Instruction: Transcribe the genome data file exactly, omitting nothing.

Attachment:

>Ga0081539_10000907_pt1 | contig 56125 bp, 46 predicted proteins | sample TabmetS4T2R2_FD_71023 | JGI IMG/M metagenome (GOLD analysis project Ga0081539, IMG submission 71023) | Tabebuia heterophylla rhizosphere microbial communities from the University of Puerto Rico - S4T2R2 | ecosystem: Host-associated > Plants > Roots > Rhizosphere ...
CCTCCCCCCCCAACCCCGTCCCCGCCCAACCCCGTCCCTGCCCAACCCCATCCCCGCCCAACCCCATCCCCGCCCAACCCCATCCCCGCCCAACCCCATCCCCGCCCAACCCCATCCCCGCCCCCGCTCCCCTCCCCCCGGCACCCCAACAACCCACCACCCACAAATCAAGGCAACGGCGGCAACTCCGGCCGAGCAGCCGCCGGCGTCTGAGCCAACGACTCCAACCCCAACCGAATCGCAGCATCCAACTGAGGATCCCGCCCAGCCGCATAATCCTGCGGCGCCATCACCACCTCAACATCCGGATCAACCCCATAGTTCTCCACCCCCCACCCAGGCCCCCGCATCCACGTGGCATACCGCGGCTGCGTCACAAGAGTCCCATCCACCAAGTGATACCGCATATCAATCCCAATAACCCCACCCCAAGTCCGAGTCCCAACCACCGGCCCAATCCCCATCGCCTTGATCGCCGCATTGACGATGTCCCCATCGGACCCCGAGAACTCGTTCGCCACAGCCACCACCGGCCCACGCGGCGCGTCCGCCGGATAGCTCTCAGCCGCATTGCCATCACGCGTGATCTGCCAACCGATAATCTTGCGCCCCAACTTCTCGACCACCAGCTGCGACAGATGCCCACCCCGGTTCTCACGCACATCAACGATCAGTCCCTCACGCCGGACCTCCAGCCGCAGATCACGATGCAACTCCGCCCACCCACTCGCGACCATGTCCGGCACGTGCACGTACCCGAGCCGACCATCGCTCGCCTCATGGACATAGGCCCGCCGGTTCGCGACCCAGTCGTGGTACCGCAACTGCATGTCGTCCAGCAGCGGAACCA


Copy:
>Ga0081539_10000907_pt1 | contig 56125 bp, 46 predicted proteins | sample TabmetS4T2R2_FD_71023 | JGI IMG/M metagenome (GOLD analysis project Ga0081539, IMG submission 71023) | Tabebuia heterophylla rhizosphere microbial communities from the University of Puerto Rico - S4T2R2 | ecosystem: Host-associated > Plants > Roots > Rhizosphere ...
CCTCCCCCCCCAACCCCGTCCCCGCCCAACCCCGTCCCTGCCCAACCCCATCCCCGCCCAACCCCATCCCCGCCCAACCCCATCCCCGCCCAACCCCATCCCCGCCCAACCCCATCCCCGCCCCCGCTCCCCTCCCCCCGGCACCCCAACAACCCACCACCCACAAATCAAGGCAACGGCGGCAACTCCGGCCGAGCAGCCGCCGGCGTCTGAGCCAACGACTCCAACCCCAACCGAATCGCAGCATCCAACTGAGGATCCCGCCCAGCCGCATAATCCTGCGGCGCCATCACCACCTCAACATCCGGATCAACCCCATAGTTCTCCACCCCCCACCCAGGCCCCCGCATCCACGTGGCATACCGCGGCTGCGTCACAAGAGTCCCATCCACCAAGTGATACCGCATATCAATCCCAATAACCCCACCCCAAGTCCGAGTCCCAACCACCGGCCCAATCCCCATCGCCTTGATCGCCGCATTGACGATGTCCCCATCGGACCCCGAGAACTCGTTCGCCACAGCCACCACCGGCCCACGCGGCGCGTCCGCCGGATAGCTCTCAGCCGCATTGCCATCACGCGTGATCTGCCAACCGATAATCTTGCGCCCCAACTTCTCGACCACCAGCTGCGACAGATGCCCACCCCGGTTCTCACGCACATCAACGATCAGTCCCTCACGCCGGACCTCCAGCCGCAGATCACGATGCAACTCCGCCCACCCACTCGCGACCATGTCCGGCACGTGCACGTACCCGAGCCGACCATCGCTCGCCTCATGGACATAGGCCCGCCGGTTCGCGACCCAGTCGTGGTACCGCAACTGCATGTCGTCCAGCAGCGGAACCA